# Price to Earnings Ratio (P/E)

by on November 17, 2008

The price to earnings ratio (denoted P/E) measures the relationship between the share price to its earnings per share. It is considered one of the most important metric of a company because comparing two similar companies’ P/E shows us which is a better value. Sometimes, people will refer to this ratio as the price to earnings multiple, or simply the multiple of a company.

What Price-Earnings Ratio Represents
The P/E ratio lets investors know what the price of a particular stock is related to the earnings it makes. If a company makes \$5 and has a share price of \$50, then the P/E is simply 10 (50 divided by 5). With this information, an investor can clearly see that the general public is currently willing to pay \$10 for every \$1 that the company makes. This also means that the lower this number, the better value the investment potentially is.

What the Ratio is Telling Us
Investors love growth. So a high P/E usually represents the general public anticipating high growth in the months ahead. This could be based on the company’s track record, anticipation of a new product launch, or macroeconomics such as a good economy.

In some ways, this ratio also tells us the confidence level in the stock. When investors are willing to pay a higher multiple for a stock versus another, it generally means that they are more confident that the company’s share price will rise quicker the rest.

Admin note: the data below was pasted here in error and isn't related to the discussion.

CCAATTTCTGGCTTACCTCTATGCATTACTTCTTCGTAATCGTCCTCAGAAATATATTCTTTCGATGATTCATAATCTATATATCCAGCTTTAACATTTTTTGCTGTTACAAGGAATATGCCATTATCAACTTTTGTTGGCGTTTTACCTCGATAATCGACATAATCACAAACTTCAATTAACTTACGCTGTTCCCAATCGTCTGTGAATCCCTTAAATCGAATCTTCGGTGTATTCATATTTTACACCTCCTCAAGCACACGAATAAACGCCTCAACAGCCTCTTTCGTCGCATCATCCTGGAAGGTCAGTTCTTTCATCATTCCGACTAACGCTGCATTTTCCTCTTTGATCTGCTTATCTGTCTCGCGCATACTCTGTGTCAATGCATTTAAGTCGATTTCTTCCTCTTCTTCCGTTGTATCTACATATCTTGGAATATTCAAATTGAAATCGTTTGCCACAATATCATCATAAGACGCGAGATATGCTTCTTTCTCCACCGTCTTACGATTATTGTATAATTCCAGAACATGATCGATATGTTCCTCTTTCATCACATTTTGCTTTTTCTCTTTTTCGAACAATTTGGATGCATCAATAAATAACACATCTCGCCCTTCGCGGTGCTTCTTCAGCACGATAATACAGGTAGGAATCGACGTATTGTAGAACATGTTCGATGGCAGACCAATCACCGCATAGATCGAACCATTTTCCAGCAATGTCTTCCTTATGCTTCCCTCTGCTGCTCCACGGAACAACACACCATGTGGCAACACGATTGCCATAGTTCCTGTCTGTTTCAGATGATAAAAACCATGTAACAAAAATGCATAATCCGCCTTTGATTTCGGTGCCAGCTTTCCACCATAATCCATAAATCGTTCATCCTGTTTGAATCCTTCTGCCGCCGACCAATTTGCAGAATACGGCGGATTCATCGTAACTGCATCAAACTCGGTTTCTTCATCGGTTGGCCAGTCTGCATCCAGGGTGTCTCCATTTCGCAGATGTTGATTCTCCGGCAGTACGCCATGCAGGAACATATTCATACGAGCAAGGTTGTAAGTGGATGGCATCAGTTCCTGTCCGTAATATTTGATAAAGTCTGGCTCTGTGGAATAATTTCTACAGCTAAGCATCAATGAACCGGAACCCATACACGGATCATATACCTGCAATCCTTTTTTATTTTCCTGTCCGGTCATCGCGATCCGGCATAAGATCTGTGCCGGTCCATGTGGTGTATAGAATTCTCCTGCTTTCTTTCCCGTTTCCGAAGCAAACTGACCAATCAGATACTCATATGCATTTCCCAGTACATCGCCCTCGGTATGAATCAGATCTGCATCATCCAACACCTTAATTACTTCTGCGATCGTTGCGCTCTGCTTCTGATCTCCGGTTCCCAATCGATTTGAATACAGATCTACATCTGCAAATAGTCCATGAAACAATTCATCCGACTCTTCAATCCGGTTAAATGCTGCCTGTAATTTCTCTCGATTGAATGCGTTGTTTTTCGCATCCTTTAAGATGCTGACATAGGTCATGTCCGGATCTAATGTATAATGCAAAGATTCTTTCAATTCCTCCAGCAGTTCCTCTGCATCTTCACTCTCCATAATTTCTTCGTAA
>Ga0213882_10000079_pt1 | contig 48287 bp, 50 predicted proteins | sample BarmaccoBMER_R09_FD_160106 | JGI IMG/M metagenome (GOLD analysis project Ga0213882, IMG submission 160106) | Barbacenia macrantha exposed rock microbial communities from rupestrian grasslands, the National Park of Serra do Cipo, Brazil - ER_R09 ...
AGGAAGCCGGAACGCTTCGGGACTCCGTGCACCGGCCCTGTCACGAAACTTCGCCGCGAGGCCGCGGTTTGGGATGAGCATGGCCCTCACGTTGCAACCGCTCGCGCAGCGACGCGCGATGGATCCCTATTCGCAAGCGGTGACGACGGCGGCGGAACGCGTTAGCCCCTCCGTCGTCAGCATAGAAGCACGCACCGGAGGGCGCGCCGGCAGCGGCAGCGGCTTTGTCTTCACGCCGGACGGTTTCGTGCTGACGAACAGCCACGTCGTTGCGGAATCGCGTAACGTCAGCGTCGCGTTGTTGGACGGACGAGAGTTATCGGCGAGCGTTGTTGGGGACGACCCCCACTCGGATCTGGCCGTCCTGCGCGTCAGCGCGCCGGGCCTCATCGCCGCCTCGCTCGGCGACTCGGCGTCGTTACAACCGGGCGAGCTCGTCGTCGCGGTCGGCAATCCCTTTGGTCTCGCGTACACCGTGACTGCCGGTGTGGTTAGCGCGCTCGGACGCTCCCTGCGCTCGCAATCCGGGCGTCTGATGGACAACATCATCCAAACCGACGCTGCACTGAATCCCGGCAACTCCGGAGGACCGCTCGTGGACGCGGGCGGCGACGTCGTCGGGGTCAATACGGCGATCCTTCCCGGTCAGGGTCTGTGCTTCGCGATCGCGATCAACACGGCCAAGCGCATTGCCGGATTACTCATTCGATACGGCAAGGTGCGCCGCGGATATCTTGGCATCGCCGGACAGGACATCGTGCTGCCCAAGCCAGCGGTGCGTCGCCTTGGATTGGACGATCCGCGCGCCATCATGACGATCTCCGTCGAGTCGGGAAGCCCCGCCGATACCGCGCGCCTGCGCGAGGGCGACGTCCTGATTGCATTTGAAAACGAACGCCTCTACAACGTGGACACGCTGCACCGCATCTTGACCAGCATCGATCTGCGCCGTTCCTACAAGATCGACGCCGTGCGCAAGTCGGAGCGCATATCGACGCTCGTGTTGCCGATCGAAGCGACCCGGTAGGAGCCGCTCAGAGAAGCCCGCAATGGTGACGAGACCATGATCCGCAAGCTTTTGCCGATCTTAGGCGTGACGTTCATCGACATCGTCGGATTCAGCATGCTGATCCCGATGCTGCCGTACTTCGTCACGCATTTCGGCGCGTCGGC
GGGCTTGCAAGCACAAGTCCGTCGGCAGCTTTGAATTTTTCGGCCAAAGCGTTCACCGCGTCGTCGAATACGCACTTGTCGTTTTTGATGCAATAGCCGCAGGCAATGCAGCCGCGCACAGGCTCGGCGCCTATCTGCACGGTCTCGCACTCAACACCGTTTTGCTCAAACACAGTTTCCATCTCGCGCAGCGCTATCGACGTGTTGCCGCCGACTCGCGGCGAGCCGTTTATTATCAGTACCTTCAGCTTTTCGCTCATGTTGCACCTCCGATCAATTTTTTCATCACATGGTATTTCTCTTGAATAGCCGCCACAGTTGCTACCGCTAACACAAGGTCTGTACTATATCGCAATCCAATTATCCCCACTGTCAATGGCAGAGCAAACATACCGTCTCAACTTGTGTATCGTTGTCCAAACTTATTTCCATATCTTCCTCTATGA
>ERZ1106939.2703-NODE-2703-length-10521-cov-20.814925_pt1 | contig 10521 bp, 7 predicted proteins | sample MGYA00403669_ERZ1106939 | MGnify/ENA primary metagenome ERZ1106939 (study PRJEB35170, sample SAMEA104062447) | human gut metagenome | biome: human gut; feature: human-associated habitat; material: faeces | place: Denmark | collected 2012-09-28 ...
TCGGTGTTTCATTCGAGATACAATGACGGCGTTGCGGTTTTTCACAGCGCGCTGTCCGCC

A Simple Example
Company A and B having a stock price of \$20 and \$30 respectively says nothing about the relative value of the enterprises. However, if they both earn \$1 per share, then comparing their P/E ratio of 20 and 30 tells us that investors are currently willing to pay \$20 for each dollar that company A earns and \$30 for each dollar company B makes. With this information, we can see that company A is a relatively better value than company B if all else is equal.

What to Watch Out For
Investors need to take caution when comparing P/E ratios of two companies. If we look at different industries, we will see vast differences in P/E ratios. For instance, technology stocks’ having a P/E of 30 is not uncommon but an oil service company may have a P/E of 10. While the oil service company may look like a better value, it does not mean that every oil service company is a better investment than a technology company. Therefore, P/E ratios should be used to compare companies in the same sector.

Another point to remember is that there are usually valid reasons why the general public is willing to pay a higher multiple for a given company. Usually, a company with a good track record will command a higher multiple because it is less likely to disappoint the public (ex. earnings miss, slashing dividend, surprising outlook cut etc). So while it is important to compare the P/E ratio of two companies as one of the metrics to determine value of potential investments, remember to make your judgments according to the big picture.